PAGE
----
Severity of Depression and treatment effects

Discussion in 'Psychiatry' started by masterofmonkeys, Jan 4, 2009.

  1. masterofmonkeys

    masterofmonkeys Angy Old Man
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    I may be a crazy person, or I may just not know how to do statistical analysis. Both are strong possibilities. I just found something I didn't really expect when I ran on a meta-regression and I was wondering if anyone could bring me some clarity on this finding. Namely, that the size of the treatment effect was positively correlated with the severity of depression as measured by BDI.

    Far as I know, most treatments (SSRIs I know for sure) show smaller treatment effects the higher the BDI score is. (i.e. the more depressed you are the worse they work)

    If it turns out I'm not crazy, I'm kind of excited. Although that means a hell of a lot more work before this paper is ready.
     
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  2. dianamd

    dianamd Member
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    I would expect more severe depression to show a larger treatment effect.

    For example, a person with a Beck depression index (BDI) score of 12 can only drop, say, 5-7 points, with treatment. -- 12 = mild depression.

    Someone with a BDI of 34 (severe depression) has a lot more room to go -- if they are treated till they have mild depression, that could be 20+ points on the BDI. So, larger treatment effect.

    SSRIs may not "work as well" with severely depressed people -- I never heard that, btw -- but they can certainly have as great of an absolute effect on more severely depressed patients, because with those patients there is so much more room to make an impact (as measured by the BDI).
     
  3. Faebinder

    Faebinder Slow Wave Smurf
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    It's a well known fact that SSRIs truly work on the severely depressed patients, moderate or mild. As said above, this is probably because there is a lot more room to drop (i.e. improve) in severe depression.

    That's why SSRIs given to those with depression post cocaine or depression from alcohol do not have a big effect.
     
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  4. masterofmonkeys

    masterofmonkeys Angy Old Man
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    sorry I got my whatchamacallits backward there. I know SSRIs work on severely depressed people. Wasn't saying they didn't. I was saying that in severely depressed people they are less efficacious. In some ways, we overstate the effect of SSRIs in the severely depressed compared to less severely depressed patients because of the variable placebo effect. In recent years, research has shown that we may be mis-measuring the efficacy of SSRIs because the placebo (and therefore difference from placebo) is a significant confounder.

    http://medicine.plosjournals.org/perlserv/?request=slideshow&type=figure&doi=10.1371/journal.pmed.0050045&id=96823

    Not sure that link'll work or not, but that's what I was talking about.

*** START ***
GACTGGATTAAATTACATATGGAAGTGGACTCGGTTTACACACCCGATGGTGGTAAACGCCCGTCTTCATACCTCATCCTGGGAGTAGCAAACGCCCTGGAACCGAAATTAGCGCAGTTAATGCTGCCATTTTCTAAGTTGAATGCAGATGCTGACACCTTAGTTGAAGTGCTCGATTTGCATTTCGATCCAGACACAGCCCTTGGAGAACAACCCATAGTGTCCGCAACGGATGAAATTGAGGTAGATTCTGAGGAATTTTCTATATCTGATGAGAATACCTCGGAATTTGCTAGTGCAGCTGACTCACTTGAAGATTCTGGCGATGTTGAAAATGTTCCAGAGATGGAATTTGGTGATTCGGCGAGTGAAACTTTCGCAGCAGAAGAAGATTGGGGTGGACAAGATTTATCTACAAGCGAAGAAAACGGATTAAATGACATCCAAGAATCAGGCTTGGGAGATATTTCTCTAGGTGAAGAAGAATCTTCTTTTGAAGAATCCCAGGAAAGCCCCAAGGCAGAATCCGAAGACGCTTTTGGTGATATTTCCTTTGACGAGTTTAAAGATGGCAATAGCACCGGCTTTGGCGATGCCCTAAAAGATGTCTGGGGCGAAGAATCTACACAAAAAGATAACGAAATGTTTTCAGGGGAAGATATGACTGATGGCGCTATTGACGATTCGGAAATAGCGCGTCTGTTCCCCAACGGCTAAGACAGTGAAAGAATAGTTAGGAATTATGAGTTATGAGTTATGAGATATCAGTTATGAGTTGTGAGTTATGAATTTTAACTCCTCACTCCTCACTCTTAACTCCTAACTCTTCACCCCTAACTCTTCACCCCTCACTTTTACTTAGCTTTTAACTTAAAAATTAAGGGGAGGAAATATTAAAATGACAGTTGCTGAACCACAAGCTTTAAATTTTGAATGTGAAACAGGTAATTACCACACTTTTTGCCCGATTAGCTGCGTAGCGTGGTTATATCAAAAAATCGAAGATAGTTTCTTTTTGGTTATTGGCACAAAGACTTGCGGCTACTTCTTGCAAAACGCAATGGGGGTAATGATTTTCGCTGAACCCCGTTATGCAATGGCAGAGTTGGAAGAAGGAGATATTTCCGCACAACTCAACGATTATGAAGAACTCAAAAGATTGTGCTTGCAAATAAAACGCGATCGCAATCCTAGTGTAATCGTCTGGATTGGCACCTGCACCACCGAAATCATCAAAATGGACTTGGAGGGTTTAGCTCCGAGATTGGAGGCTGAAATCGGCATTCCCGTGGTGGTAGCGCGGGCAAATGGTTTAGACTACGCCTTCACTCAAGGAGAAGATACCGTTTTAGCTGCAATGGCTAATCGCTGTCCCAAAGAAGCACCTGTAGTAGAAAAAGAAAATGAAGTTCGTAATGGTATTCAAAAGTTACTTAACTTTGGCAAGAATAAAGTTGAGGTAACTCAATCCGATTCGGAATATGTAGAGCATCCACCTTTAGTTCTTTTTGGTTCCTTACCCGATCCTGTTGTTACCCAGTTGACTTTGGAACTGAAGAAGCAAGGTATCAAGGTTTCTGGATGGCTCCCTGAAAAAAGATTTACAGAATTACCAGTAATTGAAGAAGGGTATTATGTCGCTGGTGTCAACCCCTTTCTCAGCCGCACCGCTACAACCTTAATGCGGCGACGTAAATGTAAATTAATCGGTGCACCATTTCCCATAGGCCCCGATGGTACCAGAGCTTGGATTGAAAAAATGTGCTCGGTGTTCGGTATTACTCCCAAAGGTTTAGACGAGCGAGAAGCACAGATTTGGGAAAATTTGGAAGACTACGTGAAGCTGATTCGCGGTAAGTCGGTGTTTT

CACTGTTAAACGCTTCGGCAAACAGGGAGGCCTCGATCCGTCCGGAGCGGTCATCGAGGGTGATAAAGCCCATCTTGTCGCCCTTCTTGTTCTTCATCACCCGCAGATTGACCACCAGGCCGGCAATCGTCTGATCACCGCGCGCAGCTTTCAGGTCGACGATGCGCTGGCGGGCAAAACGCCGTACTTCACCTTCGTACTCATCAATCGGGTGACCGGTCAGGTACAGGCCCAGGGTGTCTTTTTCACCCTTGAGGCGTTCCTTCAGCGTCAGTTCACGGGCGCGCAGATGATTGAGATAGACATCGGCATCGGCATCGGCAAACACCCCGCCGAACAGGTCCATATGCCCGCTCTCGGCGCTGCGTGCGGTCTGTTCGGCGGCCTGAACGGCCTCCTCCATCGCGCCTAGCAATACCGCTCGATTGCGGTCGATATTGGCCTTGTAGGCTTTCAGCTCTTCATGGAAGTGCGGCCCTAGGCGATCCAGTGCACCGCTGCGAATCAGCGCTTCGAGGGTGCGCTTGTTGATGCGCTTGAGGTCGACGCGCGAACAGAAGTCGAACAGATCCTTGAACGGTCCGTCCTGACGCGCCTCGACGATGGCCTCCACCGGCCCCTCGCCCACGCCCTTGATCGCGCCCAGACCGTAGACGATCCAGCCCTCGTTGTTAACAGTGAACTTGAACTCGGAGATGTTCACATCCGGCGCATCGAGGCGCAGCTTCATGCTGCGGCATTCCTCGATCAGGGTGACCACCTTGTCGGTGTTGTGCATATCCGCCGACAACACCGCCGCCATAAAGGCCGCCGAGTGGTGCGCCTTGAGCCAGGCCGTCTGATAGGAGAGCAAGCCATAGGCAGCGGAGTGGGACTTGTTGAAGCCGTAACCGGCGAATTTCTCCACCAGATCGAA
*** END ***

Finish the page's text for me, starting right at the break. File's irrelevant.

CBT also shows lower treatment effect at more severe levels of depression.

    Treatment effects are calculated using the SD. Generally the higher the scores are numerically for a cohort, the higher the SD will be, which serves to counteract the magnitude of calculated effect size. That's the rationale for using metrics like hedges and cohen's d instead of a pearson or similar R.
     
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  5. Faebinder

    Faebinder Slow Wave Smurf
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    Check the time frame as well... the time frame by which they calculated the change. Personally, I favor Spearman's correlation over pearson, but remember you are doing a meta-regression, so you will be assuming so much regarding the populations... perhaps you included populations of different trials that shouldn't be included together in a meta-regression... Get a second set of eyes to check your raw data action, though I realize trying to get a professor interested in this is like trying to talk a model to do algebra. :smuggrin:
     
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  6. masterofmonkeys

    masterofmonkeys Angy Old Man
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    I don't know anyone who does this kind of research in psych. Got two people (both family though, neither in psych, but both with strong stats backgrounds in research positions) to look over the data. I haven't been able to find anything that would indicate I shouldn't lump these trials together in meta-regression. Demographic variables are very consistent with nothing found as far as age, education, income, comorbid illness, etc. Well manualized therapy, good adherence, and the correlation is absurdly strong.

    There is reason to expect the positive correlation based on some of the ancillary findings from included trials that I didn't include in my analysis because there was too much heterogeneity in reporting. I expected the finding and it was in my a priori analysis plan, but as I said, it was stronger than i expected. And, as I said, I'm very surprised that I haven't found another therapy that shows the same thing. i've got suspicions on what this therapy affects to produce these results, and I expected other therapies to also affect the same variable, thus producing a similar effect on effect sizes.
     
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